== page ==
Estany deth Cap deth Port-Near Baqueira-Beret Ski Resort
Campsite Elevation: 6299ft/1920m
*No mileage available. The guidebook lists distances on the route by time rather than miles.
I woke up pretty groggy and a bit dizzy this morning, but the more I hiked, the more I felt back to normal, or close enough to it. Again, it was a nice relaxed day to hike, and I appreciated that. My goal for the day was to make it to the village of Salardu around 2:30pm to meet Paul and Chantal who were bringing me a 7 day resupply. Since it is Sunday, the small supermarket there would close before I arrived. Thankfully, Paul and Chantal would be nearby getting Why Not and Jim from the trailhead, so we were able to arrange a time to meet in Salardu that fit with their schedule.
The morning started with a climb up to Coll de Crestada and another unnamed pass entering national park boundaries. Two days in a row with nice ascents and descents and beautiful scenic alpine lakes.
Then I had a nice long descent for hours that went down to Salardu. On the map, the route goes well out of the way to make this pit stop, but there really isn't a better option it seems before entering the longest stretch between resupplies on this route.
On the way down, I passed another refuge next to a dammed lake and got to go into forest briefly before a nice relaxed road walk for a couple hours.
Not a super eventful day, but I enjoyed it and it was nice to be relaxed given that I felt crummy yesterday. I got to Salardu around 2pm and most places were closed, but it was quaint and cute. There was a little outdoor spot next to the tourism office that was open. They had wifi and I found a plug on the tourism building to top off my phone and external battery. I got a chocolate ice cream bar to be a patron. I was able to get yesterday's blog post up, and Paul and Chantal arrived with my resupply. Of course, they brought chocolate treats as well! Chantal even brought me new Dirty Girl Gaiters as a gift. They are white with little paw prints on them. I'll need to dirty them up ASAP.
Although I'm not a big animal lover, I do feel that these gaiters are fitting in that they may bring me luck with the assertive sheep dogs and they may be tricked into thinking I'm one with them. Same with the cows as they look like cow print to me too. THANK YOU SO MUCH to Paul and Chantal! You can see how their hosting continues with Why Not and Jim on Why Not's blog.
The excitement for the day came at the end. I was really energized after the break in Salardu, and the temperature was nice and cool for the long climb back up. The best part was that the climb was on an old gravel road that went gradually up and made for easy hiking with wide views of all the valleys I'd been through.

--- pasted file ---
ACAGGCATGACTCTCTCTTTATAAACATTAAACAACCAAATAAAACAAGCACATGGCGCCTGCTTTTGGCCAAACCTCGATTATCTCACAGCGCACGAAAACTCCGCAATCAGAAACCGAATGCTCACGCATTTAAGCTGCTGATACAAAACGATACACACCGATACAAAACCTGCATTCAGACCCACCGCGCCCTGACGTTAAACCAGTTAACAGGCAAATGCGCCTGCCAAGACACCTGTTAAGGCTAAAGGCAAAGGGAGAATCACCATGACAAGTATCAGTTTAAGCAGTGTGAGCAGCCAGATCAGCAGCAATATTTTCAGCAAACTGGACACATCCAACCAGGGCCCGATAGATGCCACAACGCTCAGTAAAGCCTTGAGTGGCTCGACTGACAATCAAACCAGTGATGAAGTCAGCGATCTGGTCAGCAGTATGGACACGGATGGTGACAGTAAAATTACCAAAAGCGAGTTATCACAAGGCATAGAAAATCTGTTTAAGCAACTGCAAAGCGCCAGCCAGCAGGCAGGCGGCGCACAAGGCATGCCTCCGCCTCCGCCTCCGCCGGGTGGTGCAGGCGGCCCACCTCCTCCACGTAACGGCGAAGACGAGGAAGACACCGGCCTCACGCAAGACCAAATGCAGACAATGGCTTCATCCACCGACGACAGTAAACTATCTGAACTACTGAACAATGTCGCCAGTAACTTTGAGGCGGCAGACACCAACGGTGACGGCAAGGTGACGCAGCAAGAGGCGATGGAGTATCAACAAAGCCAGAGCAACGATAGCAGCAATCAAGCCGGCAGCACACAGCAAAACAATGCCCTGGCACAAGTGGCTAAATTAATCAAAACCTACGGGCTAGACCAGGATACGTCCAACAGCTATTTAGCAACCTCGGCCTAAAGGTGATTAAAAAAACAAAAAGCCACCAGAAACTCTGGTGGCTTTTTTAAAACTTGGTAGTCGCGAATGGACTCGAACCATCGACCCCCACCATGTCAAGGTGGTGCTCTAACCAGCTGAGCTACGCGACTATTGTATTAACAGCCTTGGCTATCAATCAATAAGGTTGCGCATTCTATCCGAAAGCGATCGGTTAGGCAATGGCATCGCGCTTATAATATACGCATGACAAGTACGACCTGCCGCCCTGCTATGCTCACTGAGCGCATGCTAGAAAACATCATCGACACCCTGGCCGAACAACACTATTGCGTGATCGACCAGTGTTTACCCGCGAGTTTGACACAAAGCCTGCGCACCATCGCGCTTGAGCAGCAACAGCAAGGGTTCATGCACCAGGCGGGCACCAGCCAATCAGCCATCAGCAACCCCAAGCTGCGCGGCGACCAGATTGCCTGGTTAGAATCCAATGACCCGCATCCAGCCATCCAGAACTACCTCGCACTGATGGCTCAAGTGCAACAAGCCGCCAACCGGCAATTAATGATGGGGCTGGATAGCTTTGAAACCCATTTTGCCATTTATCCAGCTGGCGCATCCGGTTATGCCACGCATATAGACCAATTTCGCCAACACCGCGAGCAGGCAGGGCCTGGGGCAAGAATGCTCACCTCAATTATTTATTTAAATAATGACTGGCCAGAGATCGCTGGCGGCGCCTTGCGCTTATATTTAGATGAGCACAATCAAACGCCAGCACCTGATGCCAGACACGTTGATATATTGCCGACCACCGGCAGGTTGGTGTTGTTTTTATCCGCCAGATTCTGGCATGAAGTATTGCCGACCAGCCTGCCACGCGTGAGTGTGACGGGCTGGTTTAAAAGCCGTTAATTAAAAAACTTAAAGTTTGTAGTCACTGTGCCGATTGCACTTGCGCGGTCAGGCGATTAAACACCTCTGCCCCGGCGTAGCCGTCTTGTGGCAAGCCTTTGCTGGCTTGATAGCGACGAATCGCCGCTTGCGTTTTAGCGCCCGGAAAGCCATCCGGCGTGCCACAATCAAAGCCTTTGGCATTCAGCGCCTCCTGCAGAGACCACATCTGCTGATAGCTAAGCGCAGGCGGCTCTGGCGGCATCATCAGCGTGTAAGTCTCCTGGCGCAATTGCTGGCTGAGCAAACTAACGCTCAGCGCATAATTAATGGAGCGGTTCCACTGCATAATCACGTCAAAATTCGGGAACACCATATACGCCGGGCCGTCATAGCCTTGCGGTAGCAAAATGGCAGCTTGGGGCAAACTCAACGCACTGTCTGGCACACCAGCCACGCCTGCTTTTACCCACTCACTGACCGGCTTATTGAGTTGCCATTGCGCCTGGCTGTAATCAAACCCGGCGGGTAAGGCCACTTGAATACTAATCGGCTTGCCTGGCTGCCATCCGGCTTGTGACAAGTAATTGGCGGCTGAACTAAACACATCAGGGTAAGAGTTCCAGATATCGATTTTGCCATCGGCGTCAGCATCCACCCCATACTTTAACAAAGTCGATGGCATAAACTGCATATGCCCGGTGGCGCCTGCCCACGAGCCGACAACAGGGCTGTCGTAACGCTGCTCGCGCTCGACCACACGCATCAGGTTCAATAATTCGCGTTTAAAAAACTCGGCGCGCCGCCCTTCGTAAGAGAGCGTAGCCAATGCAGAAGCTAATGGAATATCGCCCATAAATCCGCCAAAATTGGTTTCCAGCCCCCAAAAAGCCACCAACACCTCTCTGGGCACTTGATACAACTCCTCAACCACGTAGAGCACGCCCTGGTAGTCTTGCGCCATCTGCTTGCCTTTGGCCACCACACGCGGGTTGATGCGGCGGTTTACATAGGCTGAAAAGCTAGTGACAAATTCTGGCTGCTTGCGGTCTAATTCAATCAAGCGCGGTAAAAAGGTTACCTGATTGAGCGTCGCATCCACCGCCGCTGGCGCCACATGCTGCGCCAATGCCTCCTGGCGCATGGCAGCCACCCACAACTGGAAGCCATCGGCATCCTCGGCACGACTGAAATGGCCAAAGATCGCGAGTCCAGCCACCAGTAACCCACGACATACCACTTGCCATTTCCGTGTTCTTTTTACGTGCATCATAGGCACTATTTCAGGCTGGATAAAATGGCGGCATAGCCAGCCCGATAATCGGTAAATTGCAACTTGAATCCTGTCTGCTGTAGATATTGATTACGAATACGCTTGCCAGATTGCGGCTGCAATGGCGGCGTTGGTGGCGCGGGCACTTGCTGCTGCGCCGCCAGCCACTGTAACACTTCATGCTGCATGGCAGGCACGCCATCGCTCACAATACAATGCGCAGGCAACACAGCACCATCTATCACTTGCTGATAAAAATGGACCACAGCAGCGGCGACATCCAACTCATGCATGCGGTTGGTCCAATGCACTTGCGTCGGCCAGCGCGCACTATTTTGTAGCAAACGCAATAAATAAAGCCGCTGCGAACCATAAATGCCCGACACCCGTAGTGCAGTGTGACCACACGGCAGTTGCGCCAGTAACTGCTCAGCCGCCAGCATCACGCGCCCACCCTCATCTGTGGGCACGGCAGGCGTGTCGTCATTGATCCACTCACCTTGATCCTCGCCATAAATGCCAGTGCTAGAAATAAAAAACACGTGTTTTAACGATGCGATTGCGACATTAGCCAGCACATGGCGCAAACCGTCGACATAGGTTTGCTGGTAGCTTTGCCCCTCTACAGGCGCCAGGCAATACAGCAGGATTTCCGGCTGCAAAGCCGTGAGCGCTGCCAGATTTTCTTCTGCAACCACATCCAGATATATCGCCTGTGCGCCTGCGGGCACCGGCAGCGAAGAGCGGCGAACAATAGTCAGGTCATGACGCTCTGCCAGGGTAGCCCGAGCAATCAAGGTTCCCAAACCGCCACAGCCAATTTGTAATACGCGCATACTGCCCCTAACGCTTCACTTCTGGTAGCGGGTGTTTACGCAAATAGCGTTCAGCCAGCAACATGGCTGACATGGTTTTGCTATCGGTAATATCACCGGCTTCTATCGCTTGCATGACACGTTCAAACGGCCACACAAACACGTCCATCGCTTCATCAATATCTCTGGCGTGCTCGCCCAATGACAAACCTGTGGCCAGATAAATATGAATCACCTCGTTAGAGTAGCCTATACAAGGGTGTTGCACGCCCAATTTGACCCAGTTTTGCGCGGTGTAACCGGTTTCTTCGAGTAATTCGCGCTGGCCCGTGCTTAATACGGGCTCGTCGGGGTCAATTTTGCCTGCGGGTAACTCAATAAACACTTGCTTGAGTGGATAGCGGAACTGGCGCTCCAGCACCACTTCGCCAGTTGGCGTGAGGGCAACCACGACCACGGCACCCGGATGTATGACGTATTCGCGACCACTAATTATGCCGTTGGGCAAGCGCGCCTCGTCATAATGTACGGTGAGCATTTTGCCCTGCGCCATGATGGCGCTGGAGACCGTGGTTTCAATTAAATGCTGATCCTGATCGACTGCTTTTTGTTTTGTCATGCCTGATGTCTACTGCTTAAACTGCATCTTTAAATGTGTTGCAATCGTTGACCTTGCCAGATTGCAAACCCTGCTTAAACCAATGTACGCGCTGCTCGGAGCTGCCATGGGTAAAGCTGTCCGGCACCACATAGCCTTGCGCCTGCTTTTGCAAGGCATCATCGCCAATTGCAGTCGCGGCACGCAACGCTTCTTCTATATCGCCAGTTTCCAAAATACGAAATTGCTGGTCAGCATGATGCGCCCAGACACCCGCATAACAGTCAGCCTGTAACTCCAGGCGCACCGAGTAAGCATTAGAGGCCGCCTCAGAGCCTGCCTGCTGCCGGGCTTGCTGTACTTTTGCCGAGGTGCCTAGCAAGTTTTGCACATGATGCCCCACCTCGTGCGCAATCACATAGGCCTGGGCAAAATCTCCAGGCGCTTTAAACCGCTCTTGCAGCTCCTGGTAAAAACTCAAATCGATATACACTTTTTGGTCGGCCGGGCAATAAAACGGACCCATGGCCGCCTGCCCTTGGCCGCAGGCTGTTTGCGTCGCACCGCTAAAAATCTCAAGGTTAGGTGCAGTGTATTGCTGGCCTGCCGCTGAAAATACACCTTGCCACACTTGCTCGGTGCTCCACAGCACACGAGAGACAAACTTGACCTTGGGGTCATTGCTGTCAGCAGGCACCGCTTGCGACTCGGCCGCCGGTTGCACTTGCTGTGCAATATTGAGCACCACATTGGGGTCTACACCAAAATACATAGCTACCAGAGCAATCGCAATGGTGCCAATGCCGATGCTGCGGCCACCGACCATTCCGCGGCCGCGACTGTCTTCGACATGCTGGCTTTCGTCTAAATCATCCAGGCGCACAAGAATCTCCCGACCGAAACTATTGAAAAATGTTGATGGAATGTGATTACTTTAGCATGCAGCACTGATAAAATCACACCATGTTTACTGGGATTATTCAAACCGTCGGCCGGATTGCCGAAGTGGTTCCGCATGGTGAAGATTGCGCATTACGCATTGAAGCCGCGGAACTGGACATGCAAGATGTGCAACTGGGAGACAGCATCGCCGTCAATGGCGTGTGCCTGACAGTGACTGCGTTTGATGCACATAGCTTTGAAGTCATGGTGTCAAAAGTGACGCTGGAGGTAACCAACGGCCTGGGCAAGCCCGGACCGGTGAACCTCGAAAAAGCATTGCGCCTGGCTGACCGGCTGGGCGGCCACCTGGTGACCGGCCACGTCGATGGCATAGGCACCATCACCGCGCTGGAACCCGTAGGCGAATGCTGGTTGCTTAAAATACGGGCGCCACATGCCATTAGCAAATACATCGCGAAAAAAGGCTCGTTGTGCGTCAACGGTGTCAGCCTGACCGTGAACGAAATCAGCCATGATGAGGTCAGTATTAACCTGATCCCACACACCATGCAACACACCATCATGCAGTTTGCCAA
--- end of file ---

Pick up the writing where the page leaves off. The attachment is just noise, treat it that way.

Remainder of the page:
There was fog in some valleys, but not all, and eventually the fog overtook everything. I was hoping to hike high enough to get out of it, but it seemed that it wasn't going anywhere. I continued on roads with easy hiking and planned to stop once I was able to grab water. Unexpectedly, the areas I saw on the map were covered in cows and all the water was either small pools or stagnant streams. Both were probably equal amounts of water and cow piss, so I was not interested and just kept walking.
At one point, the fog was so thick that I couldn't see much more than 10yds ahead of me. I was thankful I had a good track to follow on my GPS app. I got to a closed ski resort and could barely see the chairs up on the lift.
Even the ski resort was covered in cows. I noticed a small home of some sort next to the resort that had a sink outside. I was relieved to get water from that and planned to camp as soon as I found a good spot and got far enough from cows to be able to sleep without the huge cow bells ringing all night.
Just as I finished getting water, hard rain suddenly came down. That wasn't expected! Well, anything is possible out here, but that hadn't been forecasted last I knew. It started to dump, so I ran over to a sheltered spot I had just seen at the ski resort. It was like a faux gondola with open doors and gold seats apparently there to advertise wine it seemed. Well, it worked perfectly for escaping the storm!
The wind picked up, thunder and lightning came, and hail even came down. I was so lucky to have ran in there. I covered the open door with my tent and groundsheet. There were a couple leaks in the roof. On one leak, I was able to tape a Ziplock up to catch the leaks. The other was an open vent that wouldn't close, so half of the gondola had some rain coming in. The other half was completely dry, so I sat there and blogged while the storm moved through. Here's a video.
I thought about tenting where there was a view, but chose to stick to the trees for protection if another storm comes through. I setup at 7pm. It turned out to be the right choice. I had a good 30mins of sunlight to dry out the tent and then the fog in the valley came rolling in like a wave. I did a quick time-lapse as it approached but had to stop it early to run over and close up the tent before it got too damp. It was like a huge wave slowly coming towards me.
Cool fog video and that shelter spot you found with the gold seats reminded me of some magical thing out of Harry Potter or something!
Haha, more Harry Potter!
Whenever you abbreviate Haut Route Pyrenees as HRP I read it as Harry Potter. Especially if you use HRP after mentioning the Harry Potter podcast!
Haha, that’s funny!
Love the fog, but it sure wasn’t creeping in on little cat feet! More like racing in on horses hooves.
Paul and Chantal are just the coolest!! They really took extra special care of you. The trail community continues to amaze.